How would you like to stick your hand in a bucket of liquid nitrogen? Or, better yet, how about dumping liquid nitrogen on your head? There are lots of cool “party tricks” in science, and the Leidenfrost effect is one of them.
This year, the “ALS Ice Bucket Challenge” has gone viral. For those of you who don’t know, this is the basic idea: when you are challenged to take the challenge, you’re suppose to take ice water and dump it on your head. If done correctly, the numbing cold is suppose to give you an insight into what it’s like to have Amyotrophic Lateral Sclerosis (ALS). You’re, of course, suppose to film this process and then stick it on the internet for all to enjoy. Some takers of the challenge have tried to “spice it up” and do something a little different. Muhammad Queshi used science to make his one of the most interesting challenges on the web.
Instead of water, Qureshi used liquid nitrogen. This is extremely dangerous, so please don’t try it at home. Nitrogen boils at -195.8°C (-320.4°F), that means nitrogen goes from a liquid to a vapor at temperatures well below freezing. If a blob of liquid nitrogen had lingered in a spot for too long on Qureshi’s skin, it would have given him frostbite (at least). Secondly, if the nitrogen boiled off too aggressively while Qureshi was unprepared, a cloud of vapor could have formed a near his head causing him to asphyxiate and possibly pass out (which would have surely resulted in him getting some frostbite).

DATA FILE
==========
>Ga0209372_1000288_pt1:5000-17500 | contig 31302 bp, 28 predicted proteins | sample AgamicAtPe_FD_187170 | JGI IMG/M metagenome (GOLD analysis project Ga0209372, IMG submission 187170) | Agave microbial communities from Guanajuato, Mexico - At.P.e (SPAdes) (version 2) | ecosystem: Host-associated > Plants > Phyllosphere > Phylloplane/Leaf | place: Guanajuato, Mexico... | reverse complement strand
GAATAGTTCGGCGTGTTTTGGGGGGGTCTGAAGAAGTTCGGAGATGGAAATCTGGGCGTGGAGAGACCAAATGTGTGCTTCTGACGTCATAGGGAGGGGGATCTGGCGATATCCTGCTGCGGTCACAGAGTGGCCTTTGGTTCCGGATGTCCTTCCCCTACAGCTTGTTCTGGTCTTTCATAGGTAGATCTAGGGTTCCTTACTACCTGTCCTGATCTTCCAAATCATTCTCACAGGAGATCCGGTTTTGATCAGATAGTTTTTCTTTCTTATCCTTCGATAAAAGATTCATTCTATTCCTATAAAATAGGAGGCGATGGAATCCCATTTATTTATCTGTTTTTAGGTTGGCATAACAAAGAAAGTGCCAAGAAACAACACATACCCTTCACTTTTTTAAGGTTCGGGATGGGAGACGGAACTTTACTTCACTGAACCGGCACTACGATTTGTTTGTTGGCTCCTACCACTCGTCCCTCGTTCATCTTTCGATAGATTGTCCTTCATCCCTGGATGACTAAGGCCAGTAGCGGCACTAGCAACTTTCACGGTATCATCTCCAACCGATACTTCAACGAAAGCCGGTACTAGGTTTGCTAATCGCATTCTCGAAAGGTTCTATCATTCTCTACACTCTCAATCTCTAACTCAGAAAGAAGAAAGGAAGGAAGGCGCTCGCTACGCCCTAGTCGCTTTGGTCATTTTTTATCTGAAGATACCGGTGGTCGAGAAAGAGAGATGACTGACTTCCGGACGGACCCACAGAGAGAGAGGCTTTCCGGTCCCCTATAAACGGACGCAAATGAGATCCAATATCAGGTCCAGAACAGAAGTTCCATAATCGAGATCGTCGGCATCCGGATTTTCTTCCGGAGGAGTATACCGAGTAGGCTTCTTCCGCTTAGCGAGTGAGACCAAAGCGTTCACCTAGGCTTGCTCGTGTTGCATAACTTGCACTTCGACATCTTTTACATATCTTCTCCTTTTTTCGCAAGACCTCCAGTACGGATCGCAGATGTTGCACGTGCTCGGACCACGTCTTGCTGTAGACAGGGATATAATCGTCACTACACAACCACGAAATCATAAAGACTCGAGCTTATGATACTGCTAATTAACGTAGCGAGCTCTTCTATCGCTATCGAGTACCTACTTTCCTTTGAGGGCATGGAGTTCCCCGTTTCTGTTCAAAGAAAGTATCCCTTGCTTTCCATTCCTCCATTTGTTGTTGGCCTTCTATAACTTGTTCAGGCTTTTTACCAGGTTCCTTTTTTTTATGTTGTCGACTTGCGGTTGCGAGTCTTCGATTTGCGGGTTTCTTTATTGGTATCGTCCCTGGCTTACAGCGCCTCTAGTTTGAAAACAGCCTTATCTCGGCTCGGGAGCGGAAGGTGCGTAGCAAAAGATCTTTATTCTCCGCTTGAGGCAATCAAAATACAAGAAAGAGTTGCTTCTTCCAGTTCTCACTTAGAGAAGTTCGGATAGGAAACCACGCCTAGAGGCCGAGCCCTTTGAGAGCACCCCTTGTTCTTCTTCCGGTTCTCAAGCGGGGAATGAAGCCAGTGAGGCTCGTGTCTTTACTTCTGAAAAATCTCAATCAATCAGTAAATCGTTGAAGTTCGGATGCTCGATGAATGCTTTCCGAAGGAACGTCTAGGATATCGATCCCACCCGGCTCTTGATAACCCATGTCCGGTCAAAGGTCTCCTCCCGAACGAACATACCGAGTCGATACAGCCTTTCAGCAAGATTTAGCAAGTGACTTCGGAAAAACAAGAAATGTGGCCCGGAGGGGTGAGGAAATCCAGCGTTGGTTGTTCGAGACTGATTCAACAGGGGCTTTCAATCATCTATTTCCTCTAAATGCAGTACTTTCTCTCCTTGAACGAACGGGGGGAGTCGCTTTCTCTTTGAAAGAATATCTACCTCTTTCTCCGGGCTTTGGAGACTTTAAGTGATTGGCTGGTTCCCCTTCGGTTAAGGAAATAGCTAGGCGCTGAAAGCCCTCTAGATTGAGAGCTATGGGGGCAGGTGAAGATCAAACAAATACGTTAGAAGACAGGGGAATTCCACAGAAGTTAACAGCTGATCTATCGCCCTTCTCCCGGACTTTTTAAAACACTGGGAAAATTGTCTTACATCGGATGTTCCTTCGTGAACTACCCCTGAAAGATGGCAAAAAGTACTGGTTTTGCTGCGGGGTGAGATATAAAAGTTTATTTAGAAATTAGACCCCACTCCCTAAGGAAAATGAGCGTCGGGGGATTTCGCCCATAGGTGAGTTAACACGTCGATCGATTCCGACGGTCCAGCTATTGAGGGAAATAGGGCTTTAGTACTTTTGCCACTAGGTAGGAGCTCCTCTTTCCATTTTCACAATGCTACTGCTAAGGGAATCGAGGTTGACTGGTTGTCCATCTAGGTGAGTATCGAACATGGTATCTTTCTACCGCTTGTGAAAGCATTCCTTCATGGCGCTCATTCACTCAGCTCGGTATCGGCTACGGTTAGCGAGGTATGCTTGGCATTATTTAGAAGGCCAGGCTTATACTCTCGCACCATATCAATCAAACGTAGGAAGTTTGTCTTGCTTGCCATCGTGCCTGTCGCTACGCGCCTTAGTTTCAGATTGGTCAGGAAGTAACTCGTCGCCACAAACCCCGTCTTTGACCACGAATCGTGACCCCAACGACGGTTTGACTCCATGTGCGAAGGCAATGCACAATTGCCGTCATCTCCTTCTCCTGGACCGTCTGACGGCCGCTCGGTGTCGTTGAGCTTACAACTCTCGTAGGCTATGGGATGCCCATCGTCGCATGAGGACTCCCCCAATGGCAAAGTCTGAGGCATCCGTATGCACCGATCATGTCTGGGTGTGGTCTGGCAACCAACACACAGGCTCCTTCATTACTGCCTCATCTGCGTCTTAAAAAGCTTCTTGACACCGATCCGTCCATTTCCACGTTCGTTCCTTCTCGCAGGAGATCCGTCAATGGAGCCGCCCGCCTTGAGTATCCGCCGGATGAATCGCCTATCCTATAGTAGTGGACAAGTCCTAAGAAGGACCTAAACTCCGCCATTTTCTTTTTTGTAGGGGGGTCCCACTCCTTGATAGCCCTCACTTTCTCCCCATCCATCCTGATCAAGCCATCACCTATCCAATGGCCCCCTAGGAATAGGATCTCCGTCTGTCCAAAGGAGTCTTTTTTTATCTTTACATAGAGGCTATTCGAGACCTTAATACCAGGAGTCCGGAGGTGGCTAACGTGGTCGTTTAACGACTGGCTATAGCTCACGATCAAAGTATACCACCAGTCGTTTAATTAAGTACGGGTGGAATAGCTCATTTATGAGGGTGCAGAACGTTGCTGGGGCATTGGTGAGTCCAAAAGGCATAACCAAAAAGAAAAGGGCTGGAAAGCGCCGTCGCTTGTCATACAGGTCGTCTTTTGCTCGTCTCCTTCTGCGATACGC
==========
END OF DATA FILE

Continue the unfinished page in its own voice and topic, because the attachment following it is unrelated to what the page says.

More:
Fortunately, Qureshi was able to attempt this stunt because of the Leidenfrost efect. As Princeton University explains,
The Leidenfrost effect is a phenomenon in which a liquid, in near contact with a mass significantly hotter than the liquid’s boiling point, produces an insulating vapor layer which keeps that liquid from boiling rapidly. This is most commonly seen when cooking; one sprinkles drops of water in a skillet to gauge its temperature—if the skillet’s temperature is at or above the Leidenfrost point, the water skitters across the metal and takes longer to evaporate than it would in a skillet that is above boiling temperature, but below the temperature of the Leidenfrost point. The effect is also responsible for the ability of liquid nitrogen to skitter across lab floors, collecting dust in the process. It has also been used in some potentially dangerous demonstrations, such as dipping a wet finger in molten lead or blowing out a mouthful of liquid nitrogen, both enacted without injury to the demonstrator.
*Again, don’t try this at home
**FQTQ supports efforts and research to cure ALS, we ask that you do your own research before donating money to any people or organizations.